This is then elaborated and developed by the full orchestra. Chromatic murmurings in the strings lead to the mysterious second subject (Ex. 7), again stated by the clarinet:
This theme is again an important 'motto' theme which returns in the fourth movement. The first two notes of this theme form a vital 'building block' which is used throughout the second movement.
This theme is answered by a more cheerful melody in the major, played by the strings, then the wind. Modulations lead into G major, in which there is a development of all the thematic material, eventually leading into a recapitulation.
The recapitulation is highly modified, with countermelodies in the strings and winds. An episode in the strings leads to a climax in C major. The repeated note of the secondary theme is again used for an extraordinary sequence of modulations, leading to a peaceful coda.
THIRD MOVEMENT - Poco Allegretto
FORM: Ternary form
KEY: C minor
This movement is essentially a wistful and melancholy waltz in C minor. The main theme (Ex. 8) is stated by the cellos:
The full strings section then answers in the major (Ex. 9):
The woodwind introduce the central Trio section (Ex. 10):
This is answered by the strings (Ex. 11):
Chromatic modulations lead to the return of the main theme (Ex. 8), this time played by the horn, then passed to the oboe. The major key theme returns (Ex. 9), and the main theme is stated for the last time by the full strings section. The coda reaches a heart-wrenching climax, before ending in C minor.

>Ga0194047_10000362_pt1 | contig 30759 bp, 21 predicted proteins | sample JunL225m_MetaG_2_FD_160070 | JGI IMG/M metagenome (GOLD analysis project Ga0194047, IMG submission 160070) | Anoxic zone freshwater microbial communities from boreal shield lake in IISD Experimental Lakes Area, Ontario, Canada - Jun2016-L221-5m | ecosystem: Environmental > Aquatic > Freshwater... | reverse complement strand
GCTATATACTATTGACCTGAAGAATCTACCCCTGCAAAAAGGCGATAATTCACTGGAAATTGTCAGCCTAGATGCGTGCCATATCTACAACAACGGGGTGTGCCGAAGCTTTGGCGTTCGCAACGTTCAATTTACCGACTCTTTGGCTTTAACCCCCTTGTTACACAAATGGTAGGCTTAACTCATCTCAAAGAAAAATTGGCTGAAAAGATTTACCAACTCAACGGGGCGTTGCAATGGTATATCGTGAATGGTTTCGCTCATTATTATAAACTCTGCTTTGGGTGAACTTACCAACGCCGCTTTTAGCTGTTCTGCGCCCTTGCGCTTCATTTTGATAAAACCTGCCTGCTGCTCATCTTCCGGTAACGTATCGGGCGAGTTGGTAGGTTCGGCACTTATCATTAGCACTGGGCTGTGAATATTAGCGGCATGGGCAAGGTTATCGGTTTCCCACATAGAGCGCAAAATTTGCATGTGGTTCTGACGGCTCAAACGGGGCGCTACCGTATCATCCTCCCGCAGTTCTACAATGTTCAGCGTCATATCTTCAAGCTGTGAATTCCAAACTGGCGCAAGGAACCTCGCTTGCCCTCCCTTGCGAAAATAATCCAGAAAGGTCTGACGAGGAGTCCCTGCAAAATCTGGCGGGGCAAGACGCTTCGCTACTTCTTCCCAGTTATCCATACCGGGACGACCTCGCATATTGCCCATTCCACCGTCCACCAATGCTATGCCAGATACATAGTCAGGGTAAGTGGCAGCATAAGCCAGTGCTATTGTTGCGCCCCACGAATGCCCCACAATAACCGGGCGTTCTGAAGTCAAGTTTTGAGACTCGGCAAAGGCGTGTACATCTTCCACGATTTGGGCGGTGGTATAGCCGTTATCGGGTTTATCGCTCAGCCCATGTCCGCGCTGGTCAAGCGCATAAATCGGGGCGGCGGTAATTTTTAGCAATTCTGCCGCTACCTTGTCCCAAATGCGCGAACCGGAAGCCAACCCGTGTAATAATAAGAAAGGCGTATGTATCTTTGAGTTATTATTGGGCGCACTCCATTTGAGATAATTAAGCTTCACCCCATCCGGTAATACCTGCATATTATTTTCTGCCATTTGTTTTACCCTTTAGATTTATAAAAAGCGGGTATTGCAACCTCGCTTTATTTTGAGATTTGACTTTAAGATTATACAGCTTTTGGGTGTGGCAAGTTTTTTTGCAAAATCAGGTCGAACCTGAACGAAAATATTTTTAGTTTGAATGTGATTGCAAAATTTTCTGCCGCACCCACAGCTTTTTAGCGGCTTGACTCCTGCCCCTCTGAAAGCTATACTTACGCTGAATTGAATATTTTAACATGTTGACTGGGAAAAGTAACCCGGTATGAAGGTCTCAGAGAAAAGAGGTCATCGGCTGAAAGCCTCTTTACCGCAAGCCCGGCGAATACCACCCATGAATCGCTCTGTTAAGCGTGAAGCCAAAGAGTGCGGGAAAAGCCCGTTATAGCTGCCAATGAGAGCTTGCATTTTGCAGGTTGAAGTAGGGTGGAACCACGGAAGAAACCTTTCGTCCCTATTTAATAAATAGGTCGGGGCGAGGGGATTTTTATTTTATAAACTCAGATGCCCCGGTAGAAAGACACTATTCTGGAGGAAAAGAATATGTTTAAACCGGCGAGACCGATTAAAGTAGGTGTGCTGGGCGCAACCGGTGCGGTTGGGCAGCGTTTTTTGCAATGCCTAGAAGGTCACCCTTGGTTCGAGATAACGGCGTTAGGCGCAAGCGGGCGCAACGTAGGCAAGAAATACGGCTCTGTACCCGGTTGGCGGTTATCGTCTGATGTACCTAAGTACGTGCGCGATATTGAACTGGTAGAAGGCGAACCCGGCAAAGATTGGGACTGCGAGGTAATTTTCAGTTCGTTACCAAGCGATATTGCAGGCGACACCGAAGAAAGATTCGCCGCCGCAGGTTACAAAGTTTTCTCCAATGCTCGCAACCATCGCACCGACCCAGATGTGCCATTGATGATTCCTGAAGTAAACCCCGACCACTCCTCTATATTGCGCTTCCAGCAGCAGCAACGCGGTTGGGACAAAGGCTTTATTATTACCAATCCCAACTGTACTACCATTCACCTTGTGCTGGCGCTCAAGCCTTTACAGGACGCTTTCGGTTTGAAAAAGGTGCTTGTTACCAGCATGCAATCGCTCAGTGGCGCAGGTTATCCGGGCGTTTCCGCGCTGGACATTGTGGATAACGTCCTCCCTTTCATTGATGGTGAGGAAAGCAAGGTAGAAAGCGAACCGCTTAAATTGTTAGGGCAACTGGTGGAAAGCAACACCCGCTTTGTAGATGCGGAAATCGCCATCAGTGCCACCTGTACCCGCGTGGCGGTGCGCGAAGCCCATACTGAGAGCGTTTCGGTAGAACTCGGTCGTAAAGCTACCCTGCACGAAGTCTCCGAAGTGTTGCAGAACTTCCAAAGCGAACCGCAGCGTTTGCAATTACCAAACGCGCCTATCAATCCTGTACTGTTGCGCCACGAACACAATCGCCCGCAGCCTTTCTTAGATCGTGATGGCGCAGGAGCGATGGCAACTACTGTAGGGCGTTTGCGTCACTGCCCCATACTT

FOURTH MOVEMENT - Allegro
FORM: Sonata-rondo form
KEY: F minor
This movement is one of Brahms's most violent and dramatic symphonic creations. The dark and brooding principal subject (Ex. 12) is introduced by the strings:
In the first of a series of Schumannesque thematic inter-relationships, the secondary subject of the second movement (Ex. 7) returns in a modified guise (Ex. 13):
Dramatic dotted rhythms lead to the more optimistic secondary subject (Ex. 14), based on a hemiola rhythm:
The dotted rhythm figures return (amongst a whirlwind of other thematic material, including some chromatically ascending scales), ending the exposition in C minor. The principal subject (Ex. 12) returns, stated by the flute.
The development section follows, including a stormy elaboration of the secondary subject of the second movement, with frantic countermelodies in the strings, reaching an F major climax.
The recapitulation sees the dotted rhythms return, winding back to F major for the secondary subject (Ex. 14).
In the extraordinary coda, the principal subject is restated, transforming into F major. This is a particularly touching section, as the entire symphony is brought together and resolved. The 'motto' theme from the first movement returns, followed by the secondary subject from the second movement. With fluttering accompaniment figures in the strings, the notes of the principal subject of the first movement (Ex. 2), high F - C - A - G - F return, and the symphony ends peacefully on an F major chord.